Choices for the 21st century
– concept for a discussion –
Let’s start with my convictions, after all, they also determine the context of this concept … they are the frameworks for “my” objectivism.
People are omnivores. This means that our entire system is designed to receive and digest both plant-based food and animal products. (Whereas a high proportion of animal products in our diet is such recent in history that it is negligible. Or to put it this way: a bit animal protein is part of it. A bit!)
In terms of the environment, a great deal of emphasis is often placed on the impact that livestock farming has on nature. Of course, by all means. It is regularly used as an argument to move people towards more plant-based food, vegetarianism or veganism. But: If you respect nature, you also accept that animal products should be included in our food package in limited quantities. If you respect nature, you do not dismiss the immense impact of clearing rainforests to fulfill all the need for plant-based food on our planet.
You should certainly not forget forestry itself in this context. Contemporary forests – with a few exceptions – are basically nothing but fields with trees instead of wheat or something else. And then bear in mind that it has been long and widely proven that monoculture plants just like pigs in a closed stable are bored and unhappy!
We certainly need to make other choices. Then let it be smart choices. And not replace one wrong pattern with another one.
Smart choices based on regenerative design – one of the paths within Doughnut Economics.
Back in time
Just a little bit back in history, and also fairly simplified. So you can certainly add anything to this.
Pigs and chickens – just omnivorous as we are – served for a long time primarily for recycling our kitchen waste: A very smart way to waste nothing and also to create refined products to enrich our diet.
Sheep (sometimes goats) were mainly kept for two reasons: for the wool (nice to be able to get warmly dressed in a colder climate or to use for blankets and insulation). And they were kept in pot stables in certain regions in order to have manure for otherwise poor soil. For both we found other (not always smarter) solutions.
Geese supplied – apart from eggs – mainly down for blankets and later also for clothing.
Milk and dairy products (both from the cow, the sheep, the goat) were basically, it seems, more a by-product of work animals needed for the fieldwork and logistics. That, too, has clearly changed.
Where are we standing right now?
In the meantime, mega-stables have been introduced all over the world, for cattle, pigs, chickens, turkeys, sheep, goats, rabbits, fish, mussels, mink, and many more species.
The wealthy afford a “rich” diet: with immense impact from both livestock farming and the feed that is required for that, as well as from luxury vegetable food that must be available throughout the year. They want everything all the time, with production now following the changing seasons around the earth in order to be able to meet those expectations. Products from their own living environment are no longer sufficient: sometimes the more exotic, the better, it seems.
With quite some impact on nature all over the planet. And the social impact because regional products become unaffordable and unreachable for the local population.
And: the advertising world ensures that everyone, who cannot yet afford this lifestyle, does feel the need to be able to. For the welfare of the planet: not smart! From a social point of view: they are no less entitled to it than we are (who – high time! – should bound in a bit).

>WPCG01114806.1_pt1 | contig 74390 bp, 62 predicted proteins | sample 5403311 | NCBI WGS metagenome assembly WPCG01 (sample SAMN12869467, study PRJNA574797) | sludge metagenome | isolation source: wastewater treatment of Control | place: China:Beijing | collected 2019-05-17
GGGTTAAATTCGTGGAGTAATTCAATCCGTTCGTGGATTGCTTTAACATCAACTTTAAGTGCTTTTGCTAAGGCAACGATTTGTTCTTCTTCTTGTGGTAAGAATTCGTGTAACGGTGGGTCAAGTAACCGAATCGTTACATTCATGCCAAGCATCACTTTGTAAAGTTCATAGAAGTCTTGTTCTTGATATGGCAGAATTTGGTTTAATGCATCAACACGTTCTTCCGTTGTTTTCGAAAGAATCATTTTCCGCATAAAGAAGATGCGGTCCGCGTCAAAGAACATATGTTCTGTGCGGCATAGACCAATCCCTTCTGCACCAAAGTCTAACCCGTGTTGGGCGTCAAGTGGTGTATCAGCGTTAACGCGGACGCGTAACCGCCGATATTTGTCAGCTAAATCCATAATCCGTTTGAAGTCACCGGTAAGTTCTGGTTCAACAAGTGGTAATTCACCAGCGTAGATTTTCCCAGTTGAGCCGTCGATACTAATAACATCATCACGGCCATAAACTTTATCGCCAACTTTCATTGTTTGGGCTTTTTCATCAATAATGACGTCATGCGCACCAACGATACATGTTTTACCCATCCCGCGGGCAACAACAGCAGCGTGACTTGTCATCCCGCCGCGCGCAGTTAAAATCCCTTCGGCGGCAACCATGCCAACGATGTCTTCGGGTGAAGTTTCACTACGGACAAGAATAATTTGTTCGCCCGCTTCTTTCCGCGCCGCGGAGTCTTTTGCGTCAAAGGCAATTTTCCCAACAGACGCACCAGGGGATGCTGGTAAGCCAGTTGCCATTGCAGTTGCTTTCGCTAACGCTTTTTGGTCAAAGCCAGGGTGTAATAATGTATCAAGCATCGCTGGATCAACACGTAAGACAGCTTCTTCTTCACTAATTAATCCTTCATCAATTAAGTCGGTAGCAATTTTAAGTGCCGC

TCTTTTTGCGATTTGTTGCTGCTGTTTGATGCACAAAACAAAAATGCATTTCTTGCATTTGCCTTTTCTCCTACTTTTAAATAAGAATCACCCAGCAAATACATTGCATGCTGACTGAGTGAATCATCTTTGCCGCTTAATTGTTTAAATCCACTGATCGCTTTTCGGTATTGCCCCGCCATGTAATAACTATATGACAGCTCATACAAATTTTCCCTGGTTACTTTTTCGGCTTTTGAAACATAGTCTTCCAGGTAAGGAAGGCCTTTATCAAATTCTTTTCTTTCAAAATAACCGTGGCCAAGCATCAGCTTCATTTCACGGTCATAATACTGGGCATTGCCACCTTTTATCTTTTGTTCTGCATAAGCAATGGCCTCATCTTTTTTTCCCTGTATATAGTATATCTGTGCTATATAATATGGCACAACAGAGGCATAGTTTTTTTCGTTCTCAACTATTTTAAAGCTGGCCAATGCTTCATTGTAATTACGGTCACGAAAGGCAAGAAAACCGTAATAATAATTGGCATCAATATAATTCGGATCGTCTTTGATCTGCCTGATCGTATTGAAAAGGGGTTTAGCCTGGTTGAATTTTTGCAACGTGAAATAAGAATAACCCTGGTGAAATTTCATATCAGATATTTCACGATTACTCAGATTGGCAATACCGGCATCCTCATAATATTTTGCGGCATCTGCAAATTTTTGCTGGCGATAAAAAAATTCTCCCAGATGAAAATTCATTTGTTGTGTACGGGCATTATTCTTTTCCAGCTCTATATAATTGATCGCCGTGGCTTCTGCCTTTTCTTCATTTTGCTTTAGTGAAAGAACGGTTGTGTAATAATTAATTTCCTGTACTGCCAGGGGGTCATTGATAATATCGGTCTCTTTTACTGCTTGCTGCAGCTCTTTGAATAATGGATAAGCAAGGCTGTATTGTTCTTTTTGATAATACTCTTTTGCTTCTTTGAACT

The dream image for the future
We can feed everyone on this planet with a varied diet (plant-based food with some animal proteins) – with respect for regional differences (Eskimos always lived differently than untouched tribes in the Amazonas) – with respect for, preservation and good care for nature.
A whole mouth full. Sounds nicely theoretical. And luckily, we already have a practical translation!
Restructuring of agriculture
Research at Wageningen University has shown that 7-21g of pure animal protein is achievable in everyone’s diet in a form that organises less impact on the planet than a full vegetarian diet. It is essential here that some returns to “old” patterns:
- pigs and chickens are return to food industry waste,
- ruminants are kept on (lean) soils that are not suitable for other forms of agriculture,
therefore animal protein is produced without having to produce large-scale feed.
This also has an important relationship with food waste. At home in your own kitchen – you are in control! And maybe people actually need the psychological moment of felt scarcity, to bind in.
Two other strange behaviors are more important in this context: destruction of good food either because of suspected deviations or because of price retention. What an arrogant thought pattern, basically! Immediately, heavy penalties and taxes should be imposed on this! A task that the government should tackle, soon.
What is not mentioned, but is striking: all “luxury” animal species seem to have no room in this concept. Large-scale production of rabbits, turkeys etc. is not included. This led to the thought: Is it really necessary that so many different animal species are kept for our needs? What is actually useful in this, what less and how can we make smart choices, in the medium run?
Down from geese is hardly used anymore.
In any case, ducks have an extremely unnatural life in livestock farming, namely no access to (swimming) water. Is it necessary to have duck products in our diet?
Goat products seem to offer an alternative for people with lactose allergies. A2A2 milk (the old composition of cow’s milk) does that, too.
This refers to another special phenomenon, which we also see in vegetable nutrition: species and varieties have grown so far in the last +/- 50 years that our body has more and more difficulties to recognise it as “healthy”. Allergic to fruit? Give the old varieties a try, and you will spontaneously have fewer or no more problems with it!